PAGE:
Today’s adventure was once again based on a shopping trip, but this time closer to “home” as it were. My companion (DC) and I decided to visit some of the local stores in Kunshan.
I stopped by the hotel front desk mid-morning armed with the business card of a local DVD dealer who came highly recommended. The address was written in Chinese characters. The hotel manager gave me directions (the shop is only a short distance from the hotel) and at my request, wrote the street name in English on the card. We discussed my desire to go to a bookstore near Tinglin Rd so I could pick up a Chinese-English dictionary to complement my English-Chinese dictionary. I remembered a bookstore about a block or two from Tinglin Rd. I also intended to revisit a few shops along Tinglin Rd. She mentioned the name of the street for the bookstore and it sounded familiar so I assumed it must be the same bookstore I remembered from my last trip.
DC and I planned to meet at 12:30. I made use of the available time by looking up the area on Google Maps and familiarizing myself with the lay of the land. I noticed the street name the hotel manager mentioned was *not* where I remember the book store, but it was only a block from Tinglin Road so I didn’t worry too much about it. DC and I met in the lobby, as agreed, and I stopped by the hotel manager’s desk to get her assistance with the taxi. She wrote out the address of the bookstore (in Chinese characters) on a sheet of paper for me to show the driver. The concierge called a cab and we were soon off on our Sunday adventure in Kunshan.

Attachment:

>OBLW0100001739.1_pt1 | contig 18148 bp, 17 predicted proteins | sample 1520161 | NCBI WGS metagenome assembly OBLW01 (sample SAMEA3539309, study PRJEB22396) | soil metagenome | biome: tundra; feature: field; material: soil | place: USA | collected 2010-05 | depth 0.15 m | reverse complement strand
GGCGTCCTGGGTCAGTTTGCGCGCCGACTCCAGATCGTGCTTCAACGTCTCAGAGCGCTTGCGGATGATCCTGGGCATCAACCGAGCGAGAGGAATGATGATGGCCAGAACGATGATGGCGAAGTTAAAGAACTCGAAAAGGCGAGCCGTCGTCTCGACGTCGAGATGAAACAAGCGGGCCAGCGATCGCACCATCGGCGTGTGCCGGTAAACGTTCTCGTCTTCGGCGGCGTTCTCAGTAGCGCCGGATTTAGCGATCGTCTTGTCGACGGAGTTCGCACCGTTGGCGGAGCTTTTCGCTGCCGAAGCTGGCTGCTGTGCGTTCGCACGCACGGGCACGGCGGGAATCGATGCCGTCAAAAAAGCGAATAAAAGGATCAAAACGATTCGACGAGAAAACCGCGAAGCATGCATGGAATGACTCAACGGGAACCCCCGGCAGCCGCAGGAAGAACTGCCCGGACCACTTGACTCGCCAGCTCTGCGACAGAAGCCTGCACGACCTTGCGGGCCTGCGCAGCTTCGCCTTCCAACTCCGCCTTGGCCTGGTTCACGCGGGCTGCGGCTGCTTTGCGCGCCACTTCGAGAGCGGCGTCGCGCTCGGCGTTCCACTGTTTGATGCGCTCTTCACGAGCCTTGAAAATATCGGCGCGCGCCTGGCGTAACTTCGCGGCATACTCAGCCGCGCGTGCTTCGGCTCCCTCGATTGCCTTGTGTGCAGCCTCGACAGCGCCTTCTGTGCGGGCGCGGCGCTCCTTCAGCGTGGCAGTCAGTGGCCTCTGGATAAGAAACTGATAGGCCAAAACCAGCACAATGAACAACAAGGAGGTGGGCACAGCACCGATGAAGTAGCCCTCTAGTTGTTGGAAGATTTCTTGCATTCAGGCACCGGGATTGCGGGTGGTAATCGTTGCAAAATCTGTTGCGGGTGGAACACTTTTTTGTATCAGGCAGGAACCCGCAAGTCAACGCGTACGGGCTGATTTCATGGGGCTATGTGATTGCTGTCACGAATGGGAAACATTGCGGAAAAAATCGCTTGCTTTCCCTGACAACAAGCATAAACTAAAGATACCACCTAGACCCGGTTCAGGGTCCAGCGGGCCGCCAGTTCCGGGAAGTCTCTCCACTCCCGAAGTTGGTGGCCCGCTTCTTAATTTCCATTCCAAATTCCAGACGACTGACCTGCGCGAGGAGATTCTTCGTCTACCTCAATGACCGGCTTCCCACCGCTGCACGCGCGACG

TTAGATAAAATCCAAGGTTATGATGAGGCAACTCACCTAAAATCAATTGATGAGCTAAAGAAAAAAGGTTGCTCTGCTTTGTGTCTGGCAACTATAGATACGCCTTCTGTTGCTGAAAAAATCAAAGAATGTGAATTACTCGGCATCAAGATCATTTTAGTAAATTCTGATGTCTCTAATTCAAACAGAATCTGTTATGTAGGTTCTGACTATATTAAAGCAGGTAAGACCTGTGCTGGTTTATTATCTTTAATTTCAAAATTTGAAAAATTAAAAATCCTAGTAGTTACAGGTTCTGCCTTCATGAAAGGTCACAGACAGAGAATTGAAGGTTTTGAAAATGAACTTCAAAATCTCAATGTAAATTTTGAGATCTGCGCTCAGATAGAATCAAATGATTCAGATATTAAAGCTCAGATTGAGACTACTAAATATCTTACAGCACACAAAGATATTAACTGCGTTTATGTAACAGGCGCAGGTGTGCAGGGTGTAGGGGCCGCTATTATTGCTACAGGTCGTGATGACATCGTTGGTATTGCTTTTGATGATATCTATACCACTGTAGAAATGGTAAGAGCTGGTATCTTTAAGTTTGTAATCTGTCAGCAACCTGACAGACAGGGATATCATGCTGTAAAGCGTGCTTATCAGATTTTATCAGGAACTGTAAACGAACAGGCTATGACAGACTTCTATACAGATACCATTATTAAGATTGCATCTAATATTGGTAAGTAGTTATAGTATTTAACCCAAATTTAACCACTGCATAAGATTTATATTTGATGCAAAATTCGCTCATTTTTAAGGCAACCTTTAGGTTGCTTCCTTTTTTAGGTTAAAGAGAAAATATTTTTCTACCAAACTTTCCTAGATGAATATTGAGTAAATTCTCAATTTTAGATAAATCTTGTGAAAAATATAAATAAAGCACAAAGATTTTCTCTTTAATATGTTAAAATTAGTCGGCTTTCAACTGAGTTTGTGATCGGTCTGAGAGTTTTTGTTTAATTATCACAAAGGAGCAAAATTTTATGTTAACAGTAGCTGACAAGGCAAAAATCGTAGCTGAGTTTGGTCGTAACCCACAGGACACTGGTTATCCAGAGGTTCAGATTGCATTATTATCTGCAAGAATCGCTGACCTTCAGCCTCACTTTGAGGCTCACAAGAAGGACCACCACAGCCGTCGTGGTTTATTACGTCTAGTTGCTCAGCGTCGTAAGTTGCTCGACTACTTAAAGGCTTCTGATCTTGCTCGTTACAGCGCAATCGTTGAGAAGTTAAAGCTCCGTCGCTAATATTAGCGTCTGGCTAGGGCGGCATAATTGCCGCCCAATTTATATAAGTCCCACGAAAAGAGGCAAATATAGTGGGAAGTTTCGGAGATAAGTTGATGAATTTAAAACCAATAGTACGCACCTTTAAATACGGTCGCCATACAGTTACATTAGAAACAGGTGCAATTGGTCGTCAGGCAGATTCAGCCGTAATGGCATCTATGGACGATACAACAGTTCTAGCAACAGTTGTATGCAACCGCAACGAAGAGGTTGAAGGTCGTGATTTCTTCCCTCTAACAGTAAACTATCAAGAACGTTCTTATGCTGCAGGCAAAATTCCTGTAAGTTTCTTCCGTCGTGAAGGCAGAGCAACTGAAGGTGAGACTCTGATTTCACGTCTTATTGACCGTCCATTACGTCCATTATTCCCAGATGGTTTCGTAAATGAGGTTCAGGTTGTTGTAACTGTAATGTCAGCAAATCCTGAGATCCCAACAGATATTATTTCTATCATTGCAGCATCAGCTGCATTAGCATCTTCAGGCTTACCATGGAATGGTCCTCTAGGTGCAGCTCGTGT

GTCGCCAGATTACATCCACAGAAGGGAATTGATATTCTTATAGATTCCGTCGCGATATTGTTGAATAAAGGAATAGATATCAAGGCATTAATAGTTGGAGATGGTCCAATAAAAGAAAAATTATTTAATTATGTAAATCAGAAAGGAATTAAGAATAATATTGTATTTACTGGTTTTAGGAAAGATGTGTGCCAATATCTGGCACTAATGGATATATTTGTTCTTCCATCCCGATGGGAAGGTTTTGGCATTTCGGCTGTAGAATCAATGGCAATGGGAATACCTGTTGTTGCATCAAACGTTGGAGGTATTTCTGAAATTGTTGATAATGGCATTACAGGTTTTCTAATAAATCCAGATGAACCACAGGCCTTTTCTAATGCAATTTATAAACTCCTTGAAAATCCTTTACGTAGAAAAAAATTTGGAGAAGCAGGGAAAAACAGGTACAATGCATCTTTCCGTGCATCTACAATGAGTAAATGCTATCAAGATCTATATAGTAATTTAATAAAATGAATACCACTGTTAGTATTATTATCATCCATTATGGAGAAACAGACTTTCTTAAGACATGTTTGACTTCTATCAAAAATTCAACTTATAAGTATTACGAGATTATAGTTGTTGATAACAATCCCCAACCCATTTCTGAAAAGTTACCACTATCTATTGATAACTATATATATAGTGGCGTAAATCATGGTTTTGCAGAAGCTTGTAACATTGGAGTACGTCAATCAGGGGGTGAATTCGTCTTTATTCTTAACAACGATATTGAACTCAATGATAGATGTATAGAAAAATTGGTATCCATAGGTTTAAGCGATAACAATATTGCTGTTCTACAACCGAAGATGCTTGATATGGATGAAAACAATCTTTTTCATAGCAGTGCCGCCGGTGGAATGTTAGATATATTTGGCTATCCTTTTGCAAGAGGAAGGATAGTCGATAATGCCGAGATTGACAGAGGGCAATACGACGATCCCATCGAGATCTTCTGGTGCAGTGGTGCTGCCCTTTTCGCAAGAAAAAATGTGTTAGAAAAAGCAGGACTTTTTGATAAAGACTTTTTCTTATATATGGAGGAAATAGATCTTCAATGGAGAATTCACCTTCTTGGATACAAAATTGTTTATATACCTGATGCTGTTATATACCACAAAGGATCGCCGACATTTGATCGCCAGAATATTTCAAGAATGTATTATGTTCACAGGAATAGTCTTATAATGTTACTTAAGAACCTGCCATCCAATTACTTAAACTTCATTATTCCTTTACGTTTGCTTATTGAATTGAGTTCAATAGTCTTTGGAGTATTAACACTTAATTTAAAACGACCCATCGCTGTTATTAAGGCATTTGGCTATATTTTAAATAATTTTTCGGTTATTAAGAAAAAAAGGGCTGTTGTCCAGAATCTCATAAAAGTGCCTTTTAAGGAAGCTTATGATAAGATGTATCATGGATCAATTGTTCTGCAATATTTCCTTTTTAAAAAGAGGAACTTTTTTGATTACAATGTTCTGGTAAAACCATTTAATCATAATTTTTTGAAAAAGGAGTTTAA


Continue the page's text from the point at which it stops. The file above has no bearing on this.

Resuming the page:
Sure enough, when the driver dropped us off in front of the bookstore, it was not the same bookstore. This bookstore was much larger. The first floor was filled with Chinese people and Chinese books. I headed straight for the service desk. Before I got there, the poor clerk’s eyes grew wide and she called for reinforcements. I suppose she could tell by looking at me that we’d need a translator. I asked if they had Chinese-English dictionaries, using my English-Chinese dictionary as a sample of what I was seeking. After a round or two of clarification she informed me that I’d find what I was looking for on the first floor. DC and I circled the first floor. Fortunately, all of the section headings had English as well as Mandarin text so we were able to determine that there were no dictionaries on the first floor. After studying a map of the store, I realized the clerk had probably said “fourth floor” not “first floor” so we escalated ourselves up a few flights and found what we were looking for.
With dictionary in hand we trudged back to the first floor to check out. But first, we went back to the service desk to ask if they had street maps of Kunshan. It turns out they do, but the text is all Chinese characters. Unphased, I purchased one for future reference. Since we aren’t able to actually read the map, we ask for directions to Tinglin Rd. Fortunately another customer had far better English skills than the clerk and he eagerly jumped to our aid. We were only a block from Tinglin Rd so the directions were straightforward (“go to the end of the street, turn left, then right”). Meanwhile, a different clerk took the street map of Kunshan and consulted with DC – pointing to one spot “you are here” and another spot, “Tinglin Lu”. We left the store highly confident in our ability to find our desired destination. Before we got to the end of the block I’d regained my bearings, recognizing the intersection ahead.